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Flashcards in Chapter 4 Deck (12):


the primary civil cause of action that health care providers face


Four basic elements of negligence

Four basic elements of negligence
1. Duty: one person must be under a duty to another person
2. Breach of duty: the person under the duty must breach the duty
3. Cause of injury: the plaintiff must suffer an injury as a result of the defendant’s breach of duty
Damages: the plaintiff must show legally cognizable damages as a result of the injury sustained


Types of negligence claims

General liability
Professional (malpractice liability)


General liability

Claims that allege negligence for hazards in the environment and non-professional judgements and actions (i.e. maintenance of premises – slips and falls, defamation, employment issues, slander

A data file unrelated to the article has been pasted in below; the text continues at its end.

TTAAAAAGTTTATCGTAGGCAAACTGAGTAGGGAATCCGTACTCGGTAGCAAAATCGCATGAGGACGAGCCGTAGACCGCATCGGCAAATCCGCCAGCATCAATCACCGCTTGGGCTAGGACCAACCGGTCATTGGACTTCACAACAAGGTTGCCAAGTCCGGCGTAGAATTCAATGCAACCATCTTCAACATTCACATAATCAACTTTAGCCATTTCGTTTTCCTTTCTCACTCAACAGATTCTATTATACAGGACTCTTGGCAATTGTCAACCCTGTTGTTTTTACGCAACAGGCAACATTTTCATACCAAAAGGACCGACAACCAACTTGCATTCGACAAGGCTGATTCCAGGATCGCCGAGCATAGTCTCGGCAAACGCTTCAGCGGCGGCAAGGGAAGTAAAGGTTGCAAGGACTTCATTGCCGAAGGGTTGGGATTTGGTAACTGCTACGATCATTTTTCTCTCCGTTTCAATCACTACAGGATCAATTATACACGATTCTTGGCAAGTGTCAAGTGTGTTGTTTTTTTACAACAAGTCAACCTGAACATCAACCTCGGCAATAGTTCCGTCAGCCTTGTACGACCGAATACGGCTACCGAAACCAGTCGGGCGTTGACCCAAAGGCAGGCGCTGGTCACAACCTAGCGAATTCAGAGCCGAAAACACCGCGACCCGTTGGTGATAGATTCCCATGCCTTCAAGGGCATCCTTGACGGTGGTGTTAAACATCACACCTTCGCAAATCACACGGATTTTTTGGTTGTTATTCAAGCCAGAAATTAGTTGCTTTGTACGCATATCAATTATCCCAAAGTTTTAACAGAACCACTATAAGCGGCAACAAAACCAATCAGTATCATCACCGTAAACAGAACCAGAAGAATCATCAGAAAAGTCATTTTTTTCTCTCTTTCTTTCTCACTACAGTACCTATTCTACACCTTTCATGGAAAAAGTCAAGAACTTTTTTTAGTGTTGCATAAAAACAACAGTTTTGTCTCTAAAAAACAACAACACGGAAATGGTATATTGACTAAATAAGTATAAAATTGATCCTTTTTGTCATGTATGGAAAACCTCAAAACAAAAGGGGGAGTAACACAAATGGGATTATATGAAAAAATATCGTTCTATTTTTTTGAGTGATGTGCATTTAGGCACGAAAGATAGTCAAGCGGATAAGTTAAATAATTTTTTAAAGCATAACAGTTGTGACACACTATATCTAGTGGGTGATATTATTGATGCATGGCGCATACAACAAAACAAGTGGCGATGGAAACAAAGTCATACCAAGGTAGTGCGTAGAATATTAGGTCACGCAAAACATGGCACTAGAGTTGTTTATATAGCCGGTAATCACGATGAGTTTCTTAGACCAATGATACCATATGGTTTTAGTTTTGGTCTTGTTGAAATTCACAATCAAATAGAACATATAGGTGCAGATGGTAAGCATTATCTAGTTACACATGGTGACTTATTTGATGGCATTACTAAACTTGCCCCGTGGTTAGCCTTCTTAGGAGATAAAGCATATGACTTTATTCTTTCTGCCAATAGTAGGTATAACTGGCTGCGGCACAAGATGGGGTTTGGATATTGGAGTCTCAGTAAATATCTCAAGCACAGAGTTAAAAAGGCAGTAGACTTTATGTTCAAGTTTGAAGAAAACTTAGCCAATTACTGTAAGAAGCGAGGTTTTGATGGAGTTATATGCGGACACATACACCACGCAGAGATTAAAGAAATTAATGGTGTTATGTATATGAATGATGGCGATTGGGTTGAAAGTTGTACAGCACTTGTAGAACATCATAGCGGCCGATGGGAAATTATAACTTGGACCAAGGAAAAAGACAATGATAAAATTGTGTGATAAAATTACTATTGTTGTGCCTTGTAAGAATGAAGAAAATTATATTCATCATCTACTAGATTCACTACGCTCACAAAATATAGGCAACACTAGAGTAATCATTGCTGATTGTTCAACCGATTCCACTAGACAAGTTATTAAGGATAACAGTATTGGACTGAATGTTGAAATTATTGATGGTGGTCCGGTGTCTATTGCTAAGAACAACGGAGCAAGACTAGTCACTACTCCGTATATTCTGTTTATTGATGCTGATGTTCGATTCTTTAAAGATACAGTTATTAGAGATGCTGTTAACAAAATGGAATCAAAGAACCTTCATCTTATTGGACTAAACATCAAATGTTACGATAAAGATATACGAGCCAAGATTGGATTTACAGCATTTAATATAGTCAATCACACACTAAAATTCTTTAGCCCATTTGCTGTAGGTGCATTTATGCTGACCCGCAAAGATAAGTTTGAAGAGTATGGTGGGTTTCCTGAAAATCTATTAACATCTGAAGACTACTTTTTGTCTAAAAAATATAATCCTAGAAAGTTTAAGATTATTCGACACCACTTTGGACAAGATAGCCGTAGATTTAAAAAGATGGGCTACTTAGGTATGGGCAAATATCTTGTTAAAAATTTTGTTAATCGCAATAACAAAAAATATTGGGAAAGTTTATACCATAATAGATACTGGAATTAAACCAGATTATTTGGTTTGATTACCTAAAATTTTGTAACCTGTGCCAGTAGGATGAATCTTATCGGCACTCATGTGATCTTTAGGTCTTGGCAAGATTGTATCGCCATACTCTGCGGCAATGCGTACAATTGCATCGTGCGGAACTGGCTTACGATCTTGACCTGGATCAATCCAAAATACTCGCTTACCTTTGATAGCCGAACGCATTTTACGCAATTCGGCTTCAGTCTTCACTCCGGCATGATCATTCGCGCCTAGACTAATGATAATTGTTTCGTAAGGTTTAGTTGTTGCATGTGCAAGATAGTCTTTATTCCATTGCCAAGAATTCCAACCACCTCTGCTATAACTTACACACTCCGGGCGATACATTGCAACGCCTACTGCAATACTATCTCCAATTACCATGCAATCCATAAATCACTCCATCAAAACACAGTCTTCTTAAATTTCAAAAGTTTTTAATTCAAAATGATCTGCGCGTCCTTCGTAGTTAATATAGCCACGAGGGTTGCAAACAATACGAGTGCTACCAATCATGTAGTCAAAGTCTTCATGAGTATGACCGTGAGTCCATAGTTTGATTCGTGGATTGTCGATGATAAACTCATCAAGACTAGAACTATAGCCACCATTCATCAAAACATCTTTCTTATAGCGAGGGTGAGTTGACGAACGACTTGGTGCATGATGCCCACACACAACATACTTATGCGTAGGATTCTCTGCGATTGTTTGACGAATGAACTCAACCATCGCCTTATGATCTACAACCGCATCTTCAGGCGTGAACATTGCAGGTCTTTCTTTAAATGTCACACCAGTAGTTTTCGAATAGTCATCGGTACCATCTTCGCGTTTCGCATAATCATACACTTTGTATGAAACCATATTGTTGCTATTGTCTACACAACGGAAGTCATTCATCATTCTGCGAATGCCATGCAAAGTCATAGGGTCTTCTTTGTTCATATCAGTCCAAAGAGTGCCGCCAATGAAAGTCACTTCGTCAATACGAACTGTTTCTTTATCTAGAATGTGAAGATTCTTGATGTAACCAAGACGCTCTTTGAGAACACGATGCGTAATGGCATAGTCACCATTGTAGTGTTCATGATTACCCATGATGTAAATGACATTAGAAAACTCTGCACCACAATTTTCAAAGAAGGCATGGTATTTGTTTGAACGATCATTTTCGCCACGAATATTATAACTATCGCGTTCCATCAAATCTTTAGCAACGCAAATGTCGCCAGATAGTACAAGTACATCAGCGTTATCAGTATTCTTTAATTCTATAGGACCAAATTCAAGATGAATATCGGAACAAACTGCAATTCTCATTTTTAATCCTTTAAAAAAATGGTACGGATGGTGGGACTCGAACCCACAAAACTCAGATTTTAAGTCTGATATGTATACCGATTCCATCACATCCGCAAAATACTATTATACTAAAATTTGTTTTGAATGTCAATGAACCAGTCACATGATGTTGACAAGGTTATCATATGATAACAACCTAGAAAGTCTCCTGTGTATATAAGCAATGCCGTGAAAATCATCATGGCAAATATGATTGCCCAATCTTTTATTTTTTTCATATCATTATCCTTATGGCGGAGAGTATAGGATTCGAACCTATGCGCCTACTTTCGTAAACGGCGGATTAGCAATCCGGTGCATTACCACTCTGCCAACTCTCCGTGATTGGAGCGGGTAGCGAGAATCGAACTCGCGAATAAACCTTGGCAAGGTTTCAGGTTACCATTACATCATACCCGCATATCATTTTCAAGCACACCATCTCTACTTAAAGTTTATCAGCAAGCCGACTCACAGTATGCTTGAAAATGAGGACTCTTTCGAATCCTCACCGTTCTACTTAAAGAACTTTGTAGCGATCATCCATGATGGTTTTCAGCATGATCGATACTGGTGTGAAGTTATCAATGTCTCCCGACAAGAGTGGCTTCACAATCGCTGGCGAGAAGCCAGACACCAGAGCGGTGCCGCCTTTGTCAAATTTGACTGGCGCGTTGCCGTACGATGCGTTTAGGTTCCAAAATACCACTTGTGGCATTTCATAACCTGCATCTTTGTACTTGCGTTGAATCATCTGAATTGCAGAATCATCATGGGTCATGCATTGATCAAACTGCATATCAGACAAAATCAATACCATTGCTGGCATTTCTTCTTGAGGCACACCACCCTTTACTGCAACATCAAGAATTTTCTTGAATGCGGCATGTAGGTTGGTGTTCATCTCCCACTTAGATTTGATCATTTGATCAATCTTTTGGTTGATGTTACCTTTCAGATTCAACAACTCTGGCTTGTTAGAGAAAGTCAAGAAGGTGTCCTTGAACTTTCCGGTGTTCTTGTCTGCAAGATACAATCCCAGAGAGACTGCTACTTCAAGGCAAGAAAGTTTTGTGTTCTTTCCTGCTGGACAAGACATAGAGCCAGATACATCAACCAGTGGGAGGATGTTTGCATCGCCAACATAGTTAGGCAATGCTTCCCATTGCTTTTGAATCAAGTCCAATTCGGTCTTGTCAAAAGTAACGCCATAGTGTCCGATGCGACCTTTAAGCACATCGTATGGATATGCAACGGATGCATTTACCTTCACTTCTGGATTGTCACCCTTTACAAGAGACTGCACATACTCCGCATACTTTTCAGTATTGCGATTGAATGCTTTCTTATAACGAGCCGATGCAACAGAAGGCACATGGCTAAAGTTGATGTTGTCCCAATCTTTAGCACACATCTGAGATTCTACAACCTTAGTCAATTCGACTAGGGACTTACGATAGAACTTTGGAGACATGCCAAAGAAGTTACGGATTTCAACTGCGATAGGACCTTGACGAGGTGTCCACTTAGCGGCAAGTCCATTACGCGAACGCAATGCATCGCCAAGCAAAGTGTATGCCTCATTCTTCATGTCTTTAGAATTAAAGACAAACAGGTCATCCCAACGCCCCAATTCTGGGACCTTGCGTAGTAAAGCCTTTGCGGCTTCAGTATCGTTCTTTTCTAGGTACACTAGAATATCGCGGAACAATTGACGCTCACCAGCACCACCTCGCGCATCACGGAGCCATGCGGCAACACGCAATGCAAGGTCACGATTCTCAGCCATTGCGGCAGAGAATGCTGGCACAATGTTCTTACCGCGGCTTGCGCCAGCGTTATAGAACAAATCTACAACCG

Professional (malpractice) liability

Claims that allege professional negligence for patient care activities (i.e. allegations of negligent acts or omission on the part of providers that results in injury to patient)
a. The duty is referred to as the standard of care, which is measured by the degree of care and skill possessed by other physicians in the same or similar circumstances
b. Expert testimony is required to show the appropriate standard of care


Negligence per se

the court uses a statute to define a standard of care


General consent

allow touching, examination, and noninvasive procedures


Informed consent

Allow invasive procedures – patients must be aware of the diagnosis, benefits, material risks, alternative options, possible consequences of declining)


Title VII of the Civil Rights Act of 1964

Prohibits harassment and discrimination of an employee based on race, gender, and national origin; prohibits sexual harassment


Sexual harassment - Quid pro quo

superior demands sexual favors from a subordinate in exchange for continued employment or job benefits


Sexual harassment - hostile environment

employee’s terms and conditions of employment are altered as a result of pervasive sexual conduct


Patient Self-Determination Act of 1990

Federal statute requiring that certain health care organizations provide patients with information regarding advanced directives